1.5 The New York City Metro Area Transportation Apocalypse Event of 15 November 2018

Monday, 13 January 2020: 9:30 AM
Ballroom East (Boston Convention and Exhibition Center)
Lance Bosart, Univ. at Albany, SUNY, Albany, NY; and K. A. Biernat and T. C. Leicht

A rather ordinary early season Nor’easter produced an epic transportation disaster in the New York City (NYC) metro area on the afternoon and evening of Thursday 15 November 2018 when the NYC metro area was nearly paralyzed by a 6” (15 cm) snowfall over a period of a few hours. The NYC media and the social media outlets had a field day hyping snow-induced transportation gridlock across the metro area while serving as “outrage outlets” for hundreds of thousands of aggrieved travelers who were frustrated at their inability to go from point A to point B. A critical question is how could a run-of-the-mill ordinary Nor’easter that was reasonably well-predicted and well-advertised by the available numerical guidance produce such a disproportionately high-impact disastrous transportation debacle? This presentation is motivated by the need to understand what happened, how it happened, and why it happened from both science and forecasting perspectives.

Observations from from Central Park (KNYC) show that light snow (S-) began at 1836 UTC, transitioned to moderate snow (S) at 1859 UTC (23 min after snow began), and further transitioned to heavy snow (S+) by 1943 UTC (67 min after snow began). After the transition to S+, KNYC reported liquid water equivalents of 0.15”, 0.25”, 0.18” and 0.15” in the hours ending 2051, 2151, 2251, and 2351 UTC, respectively. These precipitation rates equated to snowfall rates of 1–3” h-1, which were more than enough to disrupt transportation and produce widespread gridlock. This “transportation apocalypse” was compounded by a quasi-simultaneous mass exodus for home by millions of people when everyone panicked as snow began, rapidly intensified to S+, and accumulated on untreated roads. People were stuck in their cars, stuck cars made it impossible for road crews to treat and plow the roads, and massive gridlock ensued.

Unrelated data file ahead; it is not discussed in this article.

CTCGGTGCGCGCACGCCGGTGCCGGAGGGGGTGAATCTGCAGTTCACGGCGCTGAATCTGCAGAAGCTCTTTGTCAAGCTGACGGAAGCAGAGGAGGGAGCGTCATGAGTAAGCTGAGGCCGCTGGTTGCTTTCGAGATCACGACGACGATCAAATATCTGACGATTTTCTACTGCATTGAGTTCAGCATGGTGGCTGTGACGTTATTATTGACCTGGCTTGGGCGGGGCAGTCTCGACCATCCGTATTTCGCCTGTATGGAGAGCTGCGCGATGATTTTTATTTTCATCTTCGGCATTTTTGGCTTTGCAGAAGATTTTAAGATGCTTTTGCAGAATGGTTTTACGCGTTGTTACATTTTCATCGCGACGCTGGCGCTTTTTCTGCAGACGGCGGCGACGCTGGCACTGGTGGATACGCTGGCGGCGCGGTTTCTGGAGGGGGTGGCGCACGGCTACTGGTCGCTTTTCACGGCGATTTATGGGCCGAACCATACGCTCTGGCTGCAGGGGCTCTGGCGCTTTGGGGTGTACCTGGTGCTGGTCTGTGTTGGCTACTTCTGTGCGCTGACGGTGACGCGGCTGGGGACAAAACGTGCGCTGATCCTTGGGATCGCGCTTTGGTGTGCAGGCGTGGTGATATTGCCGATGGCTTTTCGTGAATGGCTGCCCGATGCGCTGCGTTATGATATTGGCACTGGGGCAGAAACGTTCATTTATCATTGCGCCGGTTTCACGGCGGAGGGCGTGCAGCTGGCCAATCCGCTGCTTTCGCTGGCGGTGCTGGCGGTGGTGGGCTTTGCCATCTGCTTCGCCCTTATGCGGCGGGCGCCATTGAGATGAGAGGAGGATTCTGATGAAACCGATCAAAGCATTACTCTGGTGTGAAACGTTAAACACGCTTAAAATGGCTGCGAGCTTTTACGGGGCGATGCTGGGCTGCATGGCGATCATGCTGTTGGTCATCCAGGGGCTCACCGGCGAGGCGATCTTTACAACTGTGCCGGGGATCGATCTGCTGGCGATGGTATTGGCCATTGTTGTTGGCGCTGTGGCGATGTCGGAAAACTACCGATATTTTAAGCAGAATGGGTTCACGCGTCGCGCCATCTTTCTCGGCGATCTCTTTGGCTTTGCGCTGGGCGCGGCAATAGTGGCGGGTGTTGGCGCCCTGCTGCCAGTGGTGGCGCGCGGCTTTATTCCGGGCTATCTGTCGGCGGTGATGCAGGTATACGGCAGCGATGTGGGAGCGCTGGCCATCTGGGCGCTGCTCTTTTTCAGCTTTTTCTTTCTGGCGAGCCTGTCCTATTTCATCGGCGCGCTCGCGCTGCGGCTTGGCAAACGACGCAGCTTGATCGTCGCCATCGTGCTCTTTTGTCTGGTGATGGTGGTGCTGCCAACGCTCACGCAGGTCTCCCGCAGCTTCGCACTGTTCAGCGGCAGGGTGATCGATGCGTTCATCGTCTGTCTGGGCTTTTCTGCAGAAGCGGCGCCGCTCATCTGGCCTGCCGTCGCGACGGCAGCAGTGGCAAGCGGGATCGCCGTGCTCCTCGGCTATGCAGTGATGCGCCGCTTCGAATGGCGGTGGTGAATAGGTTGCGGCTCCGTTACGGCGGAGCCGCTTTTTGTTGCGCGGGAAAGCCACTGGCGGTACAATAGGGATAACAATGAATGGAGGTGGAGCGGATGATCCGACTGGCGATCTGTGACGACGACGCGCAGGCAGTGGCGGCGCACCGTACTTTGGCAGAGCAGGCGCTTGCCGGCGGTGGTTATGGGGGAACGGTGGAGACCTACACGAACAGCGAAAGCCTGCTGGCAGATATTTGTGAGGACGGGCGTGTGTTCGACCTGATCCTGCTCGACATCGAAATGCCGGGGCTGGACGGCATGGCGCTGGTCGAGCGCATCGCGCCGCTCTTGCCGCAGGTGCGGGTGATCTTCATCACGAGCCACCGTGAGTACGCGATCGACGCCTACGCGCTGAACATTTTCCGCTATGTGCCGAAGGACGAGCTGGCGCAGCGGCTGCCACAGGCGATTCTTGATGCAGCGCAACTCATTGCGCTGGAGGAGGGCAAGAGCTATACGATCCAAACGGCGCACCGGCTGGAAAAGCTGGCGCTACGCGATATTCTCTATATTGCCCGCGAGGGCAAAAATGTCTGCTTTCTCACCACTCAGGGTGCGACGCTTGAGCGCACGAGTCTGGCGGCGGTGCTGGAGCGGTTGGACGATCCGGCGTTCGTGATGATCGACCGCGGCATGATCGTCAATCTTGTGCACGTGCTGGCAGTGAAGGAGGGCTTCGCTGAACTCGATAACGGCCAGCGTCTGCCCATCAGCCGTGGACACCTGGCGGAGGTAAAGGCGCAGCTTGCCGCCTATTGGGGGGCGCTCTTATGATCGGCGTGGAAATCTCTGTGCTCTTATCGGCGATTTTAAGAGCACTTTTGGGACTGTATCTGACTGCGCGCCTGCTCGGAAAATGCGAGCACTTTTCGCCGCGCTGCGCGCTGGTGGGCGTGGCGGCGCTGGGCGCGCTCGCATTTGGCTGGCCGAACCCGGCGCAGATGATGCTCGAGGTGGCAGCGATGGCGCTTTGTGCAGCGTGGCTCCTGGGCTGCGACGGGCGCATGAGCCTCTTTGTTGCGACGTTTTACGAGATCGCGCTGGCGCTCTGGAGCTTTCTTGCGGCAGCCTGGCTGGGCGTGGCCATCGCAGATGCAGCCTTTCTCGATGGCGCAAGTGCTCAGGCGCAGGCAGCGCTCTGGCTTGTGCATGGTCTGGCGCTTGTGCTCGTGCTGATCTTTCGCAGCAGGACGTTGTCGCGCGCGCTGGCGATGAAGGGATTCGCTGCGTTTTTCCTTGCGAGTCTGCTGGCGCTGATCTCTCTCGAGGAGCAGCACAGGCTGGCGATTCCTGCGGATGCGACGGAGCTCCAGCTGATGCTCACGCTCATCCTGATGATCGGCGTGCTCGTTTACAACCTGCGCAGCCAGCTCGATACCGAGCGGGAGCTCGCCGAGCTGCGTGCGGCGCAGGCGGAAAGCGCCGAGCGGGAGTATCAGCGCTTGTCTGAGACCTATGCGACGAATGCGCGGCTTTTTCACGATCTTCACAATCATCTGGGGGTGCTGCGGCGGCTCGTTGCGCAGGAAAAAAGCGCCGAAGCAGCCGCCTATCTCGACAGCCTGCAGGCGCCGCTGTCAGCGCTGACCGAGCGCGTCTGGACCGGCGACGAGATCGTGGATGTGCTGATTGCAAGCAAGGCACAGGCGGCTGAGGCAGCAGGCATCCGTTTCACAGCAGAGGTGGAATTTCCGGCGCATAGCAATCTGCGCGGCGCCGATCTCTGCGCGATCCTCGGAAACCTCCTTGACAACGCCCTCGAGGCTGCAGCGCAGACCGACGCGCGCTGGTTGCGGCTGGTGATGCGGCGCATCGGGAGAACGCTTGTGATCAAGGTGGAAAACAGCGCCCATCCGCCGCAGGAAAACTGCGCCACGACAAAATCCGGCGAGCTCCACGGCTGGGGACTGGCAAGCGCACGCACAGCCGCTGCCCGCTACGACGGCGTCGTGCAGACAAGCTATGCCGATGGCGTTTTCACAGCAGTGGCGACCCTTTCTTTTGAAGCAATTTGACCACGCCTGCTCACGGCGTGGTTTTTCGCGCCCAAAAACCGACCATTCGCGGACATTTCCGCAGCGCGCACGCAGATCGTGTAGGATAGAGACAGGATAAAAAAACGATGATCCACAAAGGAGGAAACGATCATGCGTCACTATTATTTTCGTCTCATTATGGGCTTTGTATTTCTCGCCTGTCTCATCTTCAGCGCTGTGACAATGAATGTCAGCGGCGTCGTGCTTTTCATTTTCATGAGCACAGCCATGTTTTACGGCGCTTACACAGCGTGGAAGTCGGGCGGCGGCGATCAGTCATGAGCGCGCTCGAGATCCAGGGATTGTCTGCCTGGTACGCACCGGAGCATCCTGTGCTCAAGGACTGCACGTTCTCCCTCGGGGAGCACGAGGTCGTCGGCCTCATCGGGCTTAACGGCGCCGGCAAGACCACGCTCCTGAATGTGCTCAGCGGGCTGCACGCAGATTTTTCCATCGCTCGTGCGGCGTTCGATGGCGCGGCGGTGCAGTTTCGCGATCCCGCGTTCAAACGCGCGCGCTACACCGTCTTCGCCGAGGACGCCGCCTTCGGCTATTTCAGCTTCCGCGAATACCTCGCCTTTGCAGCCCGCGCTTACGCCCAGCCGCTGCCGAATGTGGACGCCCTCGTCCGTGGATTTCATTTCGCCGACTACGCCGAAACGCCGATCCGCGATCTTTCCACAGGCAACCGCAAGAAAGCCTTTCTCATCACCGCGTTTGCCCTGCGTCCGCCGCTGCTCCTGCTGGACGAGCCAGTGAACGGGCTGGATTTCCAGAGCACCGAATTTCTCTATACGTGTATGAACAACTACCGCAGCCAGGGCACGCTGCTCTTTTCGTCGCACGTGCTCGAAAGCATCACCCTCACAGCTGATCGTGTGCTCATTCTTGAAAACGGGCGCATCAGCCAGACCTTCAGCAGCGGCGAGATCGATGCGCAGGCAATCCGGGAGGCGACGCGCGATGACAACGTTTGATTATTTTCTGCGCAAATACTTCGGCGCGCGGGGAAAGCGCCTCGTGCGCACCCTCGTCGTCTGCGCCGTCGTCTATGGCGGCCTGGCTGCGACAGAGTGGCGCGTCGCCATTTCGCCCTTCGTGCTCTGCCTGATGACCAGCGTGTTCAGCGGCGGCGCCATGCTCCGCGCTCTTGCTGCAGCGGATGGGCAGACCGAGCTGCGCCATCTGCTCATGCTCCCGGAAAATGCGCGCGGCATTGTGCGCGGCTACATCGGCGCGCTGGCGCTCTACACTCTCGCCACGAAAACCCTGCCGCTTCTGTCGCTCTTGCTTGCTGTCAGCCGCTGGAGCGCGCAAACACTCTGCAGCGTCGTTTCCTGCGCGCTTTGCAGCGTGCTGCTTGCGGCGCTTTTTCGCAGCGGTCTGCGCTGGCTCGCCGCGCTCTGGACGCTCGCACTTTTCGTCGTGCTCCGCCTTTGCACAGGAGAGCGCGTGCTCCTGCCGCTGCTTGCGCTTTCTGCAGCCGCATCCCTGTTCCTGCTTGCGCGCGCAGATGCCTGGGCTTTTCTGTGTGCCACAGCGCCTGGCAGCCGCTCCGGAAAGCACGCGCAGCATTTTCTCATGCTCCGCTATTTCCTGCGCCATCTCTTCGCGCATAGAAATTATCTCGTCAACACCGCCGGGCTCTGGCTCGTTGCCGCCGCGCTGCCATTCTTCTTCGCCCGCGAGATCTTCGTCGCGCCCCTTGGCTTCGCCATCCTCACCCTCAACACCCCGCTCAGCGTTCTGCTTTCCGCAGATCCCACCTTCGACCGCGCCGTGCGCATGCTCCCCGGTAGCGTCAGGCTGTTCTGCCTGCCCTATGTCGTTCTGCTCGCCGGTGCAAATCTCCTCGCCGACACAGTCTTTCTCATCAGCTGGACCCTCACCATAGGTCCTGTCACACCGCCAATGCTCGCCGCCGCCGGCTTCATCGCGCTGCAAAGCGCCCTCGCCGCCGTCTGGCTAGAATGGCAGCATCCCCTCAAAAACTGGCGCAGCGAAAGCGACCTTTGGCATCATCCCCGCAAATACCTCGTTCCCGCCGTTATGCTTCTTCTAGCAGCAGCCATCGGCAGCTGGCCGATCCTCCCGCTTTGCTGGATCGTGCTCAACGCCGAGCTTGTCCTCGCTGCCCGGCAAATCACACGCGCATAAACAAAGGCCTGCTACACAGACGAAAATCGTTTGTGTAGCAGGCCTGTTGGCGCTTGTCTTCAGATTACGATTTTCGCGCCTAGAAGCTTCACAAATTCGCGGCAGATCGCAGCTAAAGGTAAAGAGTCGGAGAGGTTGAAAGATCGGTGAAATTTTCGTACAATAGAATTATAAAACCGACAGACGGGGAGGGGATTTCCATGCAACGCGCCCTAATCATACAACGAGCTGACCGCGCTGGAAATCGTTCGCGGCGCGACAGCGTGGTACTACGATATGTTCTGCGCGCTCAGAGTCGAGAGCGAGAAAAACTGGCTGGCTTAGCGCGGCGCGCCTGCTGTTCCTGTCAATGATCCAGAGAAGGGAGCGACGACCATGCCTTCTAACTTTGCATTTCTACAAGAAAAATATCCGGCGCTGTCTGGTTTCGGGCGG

Confluent jet-entrance region dynamics contributed to an equatorward-directed surge of low-level cold Canadian air into the Northeast prior to the storm. This surge of cold Canadian air increased the baroclinicity across the Northeast and set the table for a subsequent warm-air advection-driven precipitation event. Heavy snow developed along a slow-moving east-west oriented axis of strong low-level frontogenesis beneath vigorous ascent aloft. Sensible and evaporative cooling from heavy snow established an isothermal (0°C) lapse rate in the planetary boundary layer (PBL) and delayed the changeover to mixed precipitation and rain. A critical forecast problem was determining the timing of this changeover, given the competing effects of sensible and evaporative cooling, adiabatic ascent, and horizontal temperature advection on the temperature tendency in the PBL. This talk will focus on the applicable meteorology, the governing dynamics, and relevant forecast issues.

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